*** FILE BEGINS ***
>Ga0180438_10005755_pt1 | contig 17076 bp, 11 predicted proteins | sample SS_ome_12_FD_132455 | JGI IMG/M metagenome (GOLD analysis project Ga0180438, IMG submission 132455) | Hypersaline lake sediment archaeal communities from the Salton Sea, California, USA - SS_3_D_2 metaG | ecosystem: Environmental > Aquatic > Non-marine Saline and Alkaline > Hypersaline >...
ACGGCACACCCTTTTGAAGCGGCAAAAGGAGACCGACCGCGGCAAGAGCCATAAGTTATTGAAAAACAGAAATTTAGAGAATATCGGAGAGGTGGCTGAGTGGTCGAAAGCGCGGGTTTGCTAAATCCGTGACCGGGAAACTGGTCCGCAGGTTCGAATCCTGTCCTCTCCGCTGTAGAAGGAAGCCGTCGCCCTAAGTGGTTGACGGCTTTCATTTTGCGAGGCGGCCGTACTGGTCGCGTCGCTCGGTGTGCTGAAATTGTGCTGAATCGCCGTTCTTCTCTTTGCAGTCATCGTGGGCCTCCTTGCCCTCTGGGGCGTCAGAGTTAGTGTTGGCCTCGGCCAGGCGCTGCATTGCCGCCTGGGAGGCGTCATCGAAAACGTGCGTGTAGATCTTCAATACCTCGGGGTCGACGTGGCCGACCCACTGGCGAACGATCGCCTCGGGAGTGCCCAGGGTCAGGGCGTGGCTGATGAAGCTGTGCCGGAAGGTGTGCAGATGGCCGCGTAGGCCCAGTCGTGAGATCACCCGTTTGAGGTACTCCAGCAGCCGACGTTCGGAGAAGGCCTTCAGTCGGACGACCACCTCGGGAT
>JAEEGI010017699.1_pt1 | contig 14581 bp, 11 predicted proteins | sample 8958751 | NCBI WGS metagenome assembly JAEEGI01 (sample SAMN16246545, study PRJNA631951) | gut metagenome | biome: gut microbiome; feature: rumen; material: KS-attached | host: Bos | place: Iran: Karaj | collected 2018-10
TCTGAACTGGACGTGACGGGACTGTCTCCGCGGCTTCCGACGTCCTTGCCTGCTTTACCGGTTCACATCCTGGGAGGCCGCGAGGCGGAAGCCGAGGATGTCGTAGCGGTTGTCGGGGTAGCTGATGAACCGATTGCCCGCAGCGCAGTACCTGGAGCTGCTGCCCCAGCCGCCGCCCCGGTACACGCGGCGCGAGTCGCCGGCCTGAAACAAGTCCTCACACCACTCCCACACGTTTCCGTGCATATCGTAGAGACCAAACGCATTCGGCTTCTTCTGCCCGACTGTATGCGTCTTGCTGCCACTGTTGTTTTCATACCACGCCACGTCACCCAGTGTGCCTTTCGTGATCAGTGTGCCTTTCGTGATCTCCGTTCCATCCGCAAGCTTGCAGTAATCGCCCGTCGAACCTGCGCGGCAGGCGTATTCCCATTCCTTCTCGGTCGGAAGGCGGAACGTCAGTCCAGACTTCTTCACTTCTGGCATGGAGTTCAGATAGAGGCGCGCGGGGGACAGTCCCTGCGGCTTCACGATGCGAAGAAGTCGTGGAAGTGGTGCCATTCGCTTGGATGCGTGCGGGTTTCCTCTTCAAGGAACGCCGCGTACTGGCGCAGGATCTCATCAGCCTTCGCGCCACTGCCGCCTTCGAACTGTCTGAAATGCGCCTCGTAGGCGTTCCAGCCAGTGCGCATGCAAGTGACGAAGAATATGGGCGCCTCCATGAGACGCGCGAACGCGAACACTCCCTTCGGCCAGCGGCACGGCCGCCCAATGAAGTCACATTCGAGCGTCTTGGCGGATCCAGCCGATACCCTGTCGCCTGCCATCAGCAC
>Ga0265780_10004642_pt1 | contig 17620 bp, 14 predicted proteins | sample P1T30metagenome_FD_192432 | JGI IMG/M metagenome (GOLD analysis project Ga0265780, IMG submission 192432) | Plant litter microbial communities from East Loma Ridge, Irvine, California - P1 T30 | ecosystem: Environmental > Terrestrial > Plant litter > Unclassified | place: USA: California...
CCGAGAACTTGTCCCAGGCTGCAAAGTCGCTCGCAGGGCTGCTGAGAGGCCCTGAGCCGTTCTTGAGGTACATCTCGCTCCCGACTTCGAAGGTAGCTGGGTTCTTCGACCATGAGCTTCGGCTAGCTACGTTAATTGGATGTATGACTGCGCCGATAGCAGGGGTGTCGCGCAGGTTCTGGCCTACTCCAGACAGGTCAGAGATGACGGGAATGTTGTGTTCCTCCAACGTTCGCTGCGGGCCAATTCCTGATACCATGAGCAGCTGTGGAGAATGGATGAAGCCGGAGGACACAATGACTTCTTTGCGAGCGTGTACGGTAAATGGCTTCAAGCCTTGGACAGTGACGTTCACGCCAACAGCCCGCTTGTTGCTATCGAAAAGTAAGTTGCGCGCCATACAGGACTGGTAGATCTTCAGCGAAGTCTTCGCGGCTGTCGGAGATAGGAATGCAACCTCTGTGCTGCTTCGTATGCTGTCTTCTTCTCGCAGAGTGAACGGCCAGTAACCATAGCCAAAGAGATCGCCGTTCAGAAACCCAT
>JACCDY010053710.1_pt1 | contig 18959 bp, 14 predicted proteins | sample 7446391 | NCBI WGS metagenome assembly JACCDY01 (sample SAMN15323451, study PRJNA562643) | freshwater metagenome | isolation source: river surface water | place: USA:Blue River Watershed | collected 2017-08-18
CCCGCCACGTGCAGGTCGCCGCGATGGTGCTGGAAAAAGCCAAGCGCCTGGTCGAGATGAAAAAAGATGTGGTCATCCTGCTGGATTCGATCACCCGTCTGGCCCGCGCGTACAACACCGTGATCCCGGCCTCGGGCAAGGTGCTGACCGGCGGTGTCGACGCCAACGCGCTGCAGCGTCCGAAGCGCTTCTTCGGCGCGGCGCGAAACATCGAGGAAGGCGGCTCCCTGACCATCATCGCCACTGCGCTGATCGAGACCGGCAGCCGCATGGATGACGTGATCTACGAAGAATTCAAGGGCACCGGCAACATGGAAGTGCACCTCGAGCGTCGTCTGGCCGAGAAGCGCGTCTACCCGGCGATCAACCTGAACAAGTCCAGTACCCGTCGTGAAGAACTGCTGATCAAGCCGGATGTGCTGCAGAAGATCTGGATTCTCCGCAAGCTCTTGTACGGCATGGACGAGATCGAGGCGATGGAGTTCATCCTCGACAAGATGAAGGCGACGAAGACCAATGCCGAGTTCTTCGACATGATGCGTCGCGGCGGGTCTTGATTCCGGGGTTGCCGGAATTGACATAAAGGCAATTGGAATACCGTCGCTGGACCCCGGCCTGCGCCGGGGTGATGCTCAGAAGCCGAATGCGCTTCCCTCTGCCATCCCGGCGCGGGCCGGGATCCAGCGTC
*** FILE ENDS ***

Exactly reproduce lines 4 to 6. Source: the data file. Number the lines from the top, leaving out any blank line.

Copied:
TCTGAACTGGACGTGACGGGACTGTCTCCGCGGCTTCCGACGTCCTTGCCTGCTTTACCGGTTCACATCCTGGGAGGCCGCGAGGCGGAAGCCGAGGATGTCGTAGCGGTTGTCGGGGTAGCTGATGAACCGATTGCCCGCAGCGCAGTACCTGGAGCTGCTGCCCCAGCCGCCGCCCCGGTACACGCGGCGCGAGTCGCCGGCCTGAAACAAGTCCTCACACCACTCCCACACGTTTCCGTGCATATCGTAGAGACCAAACGCATTCGGCTTCTTCTGCCCGACTGTATGCGTCTTGCTGCCACTGTTGTTTTCATACCACGCCACGTCACCCAGTGTGCCTTTCGTGATCAGTGTGCCTTTCGTGATCTCCGTTCCATCCGCAAGCTTGCAGTAATCGCCCGTCGAACCTGCGCGGCAGGCGTATTCCCATTCCTTCTCGGTCGGAAGGCGGAACGTCAGTCCAGACTTCTTCACTTCTGGCATGGAGTTCAGATAGAGGCGCGCGGGGGACAGTCCCTGCGGCTTCACGATGCGAAGAAGTCGTGGAAGTGGTGCCATTCGCTTGGATGCGTGCGGGTTTCCTCTTCAAGGAACGCCGCGTACTGGCGCAGGATCTCATCAGCCTTCGCGCCACTGCCGCCTTCGAACTGTCTGAAATGCGCCTCGTAGGCGTTCCAGCCAGTGCGCATGCAAGTGACGAAGAATATGGGCGCCTCCATGAGACGCGCGAACGCGAACACTCCCTTCGGCCAGCGGCACGGCCGCCCAATGAAGTCACATTCGAGCGTCTTGGCGGATCCAGCCGATACCCTGTCGCCTGCCATCAGCAC
>Ga0265780_10004642_pt1 | contig 17620 bp, 14 predicted proteins | sample P1T30metagenome_FD_192432 | JGI IMG/M metagenome (GOLD analysis project Ga0265780, IMG submission 192432) | Plant litter microbial communities from East Loma Ridge, Irvine, California - P1 T30 | ecosystem: Environmental > Terrestrial > Plant litter > Unclassified | place: USA: California...
CCGAGAACTTGTCCCAGGCTGCAAAGTCGCTCGCAGGGCTGCTGAGAGGCCCTGAGCCGTTCTTGAGGTACATCTCGCTCCCGACTTCGAAGGTAGCTGGGTTCTTCGACCATGAGCTTCGGCTAGCTACGTTAATTGGATGTATGACTGCGCCGATAGCAGGGGTGTCGCGCAGGTTCTGGCCTACTCCAGACAGGTCAGAGATGACGGGAATGTTGTGTTCCTCCAACGTTCGCTGCGGGCCAATTCCTGATACCATGAGCAGCTGTGGAGAATGGATGAAGCCGGAGGACACAATGACTTCTTTGCGAGCGTGTACGGTAAATGGCTTCAAGCCTTGGACAGTGACGTTCACGCCAACAGCCCGCTTGTTGCTATCGAAAAGTAAGTTGCGCGCCATACAGGACTGGTAGATCTTCAGCGAAGTCTTCGCGGCTGTCGGAGATAGGAATGCAACCTCTGTGCTGCTTCGTATGCTGTCTTCTTCTCGCAGAGTGAACGGCCAGTAACCATAGCCAAAGAGATCGCCGTTCAGAAACCCAT